When a handsome stranger walks into Joss Cole's one-woman law office on a sleepy island in Puget Sound and slaps down a hefty retainer to incorporate a fledgling electronics business, the burned-out ex-public defender has a hunch things aren't exactly as they seem. And when Dean Belden, this strange new client, comes back a few days later with a federal grand jury subpoena he swears he can't explain, she still doesn't tie it into the bizarre illness suffered by her other major clients, a group of commercial fishermen. Then Belden skips out on the feds and dies before her eyes in the fiery explosion of his float plane. Or does he? Within hours there are two attempts on Joss's life--clearly someone thinks she knows more than she's telling. Later, a nuclear fission expert shows up on the island tracking two missing tactical nuclear devices stolen from a Siberian storage facility, and the Geiger counter starts ticking. When Joss's fishermen start dying of what is clearly radioactive poisoning, the outlines of Belden's shadowy past get filled out in a tense thriller as topical as today's headlines. Steve Martini ties it all together with a fast-paced, well-plotted story of homegrown militia groups set up by America's enemies. He tosses in a hint of romance--just enough to show off Joss's vulnerable side without slowing down the action. Martini fans will swallow this one whole, while those who haven't discovered him yet can catch up with his several other thrillers on the paperback backlist, including Compelling Evidence
, Prime Witness
, and The Judge
. --Jane Adams
From Publishers Weekly
A militia group in the Pacific Northwest becomes the world's newest nuclear power in this by-the-numbers thriller by the author of The List and The Judge. Lawyer Jocelyn "Joss" Cole sees a big retainer when she's hired by Dean Belden to handle his company's incorporation filings. But after Belden gets a federal subpoena, Joss sees him die in a fiery seaplane explosion. Now she's the only visible link to Belden's company (which was on the receiving end of two decaying nuclear weapons smuggled into the U.S. out of Russia), and that brings her to the attention of arms inspector Gideon van Ry, of the Institute Against Mass Destruction. After the feds determine that the militia has possession of the weapons, Gideon and Joss join the race to try to avert nuclear disaster. Of course, there are complications: the militia group is being fronted by a foreign power in order to circumvent U.S. nuclear retaliation policy, and the President is in CYA (cover-your-ass) overdrive because his party accepted a campaign contribution from the chief Russian culprit. But even with a SEAL assault on the militia stronghold, double crosses galore and an ingenious ending, the book offers too few surprises, too little suspense and too little emotional involvement. The characters have no inner life, and the plotting is sketchy from the start, when it's explained that dummies were used to cover up for the two missing nukes?dummies that conveniently drop off the weapons count while there's still time to foil the bad guys. The few crucial coincidences stick out like red flags because Martini makes more of them than he makes of the people around them.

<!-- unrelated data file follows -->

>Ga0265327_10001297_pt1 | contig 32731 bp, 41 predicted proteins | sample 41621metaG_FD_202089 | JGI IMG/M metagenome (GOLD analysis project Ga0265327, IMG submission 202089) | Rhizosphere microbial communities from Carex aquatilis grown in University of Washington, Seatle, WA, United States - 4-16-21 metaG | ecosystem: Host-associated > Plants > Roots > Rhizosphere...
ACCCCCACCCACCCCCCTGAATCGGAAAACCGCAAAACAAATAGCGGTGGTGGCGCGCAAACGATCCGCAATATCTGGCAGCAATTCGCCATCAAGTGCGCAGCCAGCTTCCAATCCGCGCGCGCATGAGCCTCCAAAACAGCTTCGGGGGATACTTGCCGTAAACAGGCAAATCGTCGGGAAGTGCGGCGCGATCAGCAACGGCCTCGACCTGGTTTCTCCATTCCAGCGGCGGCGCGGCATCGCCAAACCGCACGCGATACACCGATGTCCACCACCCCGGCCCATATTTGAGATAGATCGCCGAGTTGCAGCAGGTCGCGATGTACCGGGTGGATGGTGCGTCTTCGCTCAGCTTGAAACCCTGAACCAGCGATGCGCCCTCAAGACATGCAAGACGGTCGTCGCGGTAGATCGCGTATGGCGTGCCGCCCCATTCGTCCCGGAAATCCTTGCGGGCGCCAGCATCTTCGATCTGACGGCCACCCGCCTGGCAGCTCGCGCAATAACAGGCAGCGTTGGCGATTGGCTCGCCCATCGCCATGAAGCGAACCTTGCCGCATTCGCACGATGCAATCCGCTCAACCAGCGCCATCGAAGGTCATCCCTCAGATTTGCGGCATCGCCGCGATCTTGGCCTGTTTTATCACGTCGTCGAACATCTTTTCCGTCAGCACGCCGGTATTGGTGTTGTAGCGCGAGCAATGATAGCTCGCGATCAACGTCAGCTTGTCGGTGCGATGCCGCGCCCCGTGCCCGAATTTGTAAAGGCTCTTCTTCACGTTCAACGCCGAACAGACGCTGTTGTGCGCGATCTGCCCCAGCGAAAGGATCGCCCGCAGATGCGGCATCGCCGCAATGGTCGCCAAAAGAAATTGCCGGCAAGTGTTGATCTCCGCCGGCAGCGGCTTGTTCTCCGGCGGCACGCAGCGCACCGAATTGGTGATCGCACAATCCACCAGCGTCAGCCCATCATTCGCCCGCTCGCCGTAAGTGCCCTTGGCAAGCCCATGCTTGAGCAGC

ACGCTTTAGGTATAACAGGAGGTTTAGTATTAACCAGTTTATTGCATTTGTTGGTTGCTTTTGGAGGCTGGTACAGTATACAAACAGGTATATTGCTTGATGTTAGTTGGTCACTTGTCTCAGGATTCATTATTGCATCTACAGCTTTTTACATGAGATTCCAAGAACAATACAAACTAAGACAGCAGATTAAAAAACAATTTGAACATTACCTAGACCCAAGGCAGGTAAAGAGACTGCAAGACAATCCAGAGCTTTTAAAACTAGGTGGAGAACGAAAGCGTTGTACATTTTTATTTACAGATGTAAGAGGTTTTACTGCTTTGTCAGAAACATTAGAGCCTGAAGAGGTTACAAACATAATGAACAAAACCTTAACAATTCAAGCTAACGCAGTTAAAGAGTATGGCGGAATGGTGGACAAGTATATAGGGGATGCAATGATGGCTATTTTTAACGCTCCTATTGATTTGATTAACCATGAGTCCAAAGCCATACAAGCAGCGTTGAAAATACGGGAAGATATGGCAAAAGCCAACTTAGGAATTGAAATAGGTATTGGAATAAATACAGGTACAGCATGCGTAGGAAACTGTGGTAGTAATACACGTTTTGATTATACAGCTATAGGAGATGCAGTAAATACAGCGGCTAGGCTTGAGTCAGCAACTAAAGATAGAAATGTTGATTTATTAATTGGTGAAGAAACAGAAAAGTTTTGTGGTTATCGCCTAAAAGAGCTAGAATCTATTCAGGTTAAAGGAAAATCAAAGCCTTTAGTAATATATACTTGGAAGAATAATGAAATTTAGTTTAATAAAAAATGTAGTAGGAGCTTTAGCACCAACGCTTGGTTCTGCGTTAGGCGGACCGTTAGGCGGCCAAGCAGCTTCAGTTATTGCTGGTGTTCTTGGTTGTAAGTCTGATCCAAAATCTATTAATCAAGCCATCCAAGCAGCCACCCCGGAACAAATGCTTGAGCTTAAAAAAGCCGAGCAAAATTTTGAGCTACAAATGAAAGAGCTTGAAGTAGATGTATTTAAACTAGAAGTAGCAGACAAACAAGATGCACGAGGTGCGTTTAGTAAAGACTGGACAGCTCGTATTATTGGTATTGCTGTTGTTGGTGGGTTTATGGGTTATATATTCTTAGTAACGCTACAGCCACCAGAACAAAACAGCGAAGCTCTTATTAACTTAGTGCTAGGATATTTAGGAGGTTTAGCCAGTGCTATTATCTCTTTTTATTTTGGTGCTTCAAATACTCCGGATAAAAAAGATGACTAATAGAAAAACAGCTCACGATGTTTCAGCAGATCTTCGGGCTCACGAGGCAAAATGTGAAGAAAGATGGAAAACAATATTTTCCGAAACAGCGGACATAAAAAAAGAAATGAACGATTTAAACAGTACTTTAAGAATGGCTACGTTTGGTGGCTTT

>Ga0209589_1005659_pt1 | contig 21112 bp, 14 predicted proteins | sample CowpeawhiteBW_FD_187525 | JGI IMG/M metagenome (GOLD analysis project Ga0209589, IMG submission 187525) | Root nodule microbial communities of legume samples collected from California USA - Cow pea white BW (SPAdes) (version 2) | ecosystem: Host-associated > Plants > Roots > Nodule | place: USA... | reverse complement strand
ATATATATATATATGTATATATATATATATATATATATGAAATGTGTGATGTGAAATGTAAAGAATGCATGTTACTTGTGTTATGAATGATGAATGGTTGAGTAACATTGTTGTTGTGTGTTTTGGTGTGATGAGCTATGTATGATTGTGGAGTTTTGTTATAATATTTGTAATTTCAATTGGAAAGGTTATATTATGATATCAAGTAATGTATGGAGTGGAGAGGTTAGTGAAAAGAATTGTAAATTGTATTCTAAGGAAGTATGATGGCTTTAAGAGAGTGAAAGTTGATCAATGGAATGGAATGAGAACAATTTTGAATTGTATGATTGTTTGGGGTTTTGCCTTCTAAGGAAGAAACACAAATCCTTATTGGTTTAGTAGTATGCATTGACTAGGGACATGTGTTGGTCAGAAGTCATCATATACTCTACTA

Copyright 1998 Reed Business Information, Inc.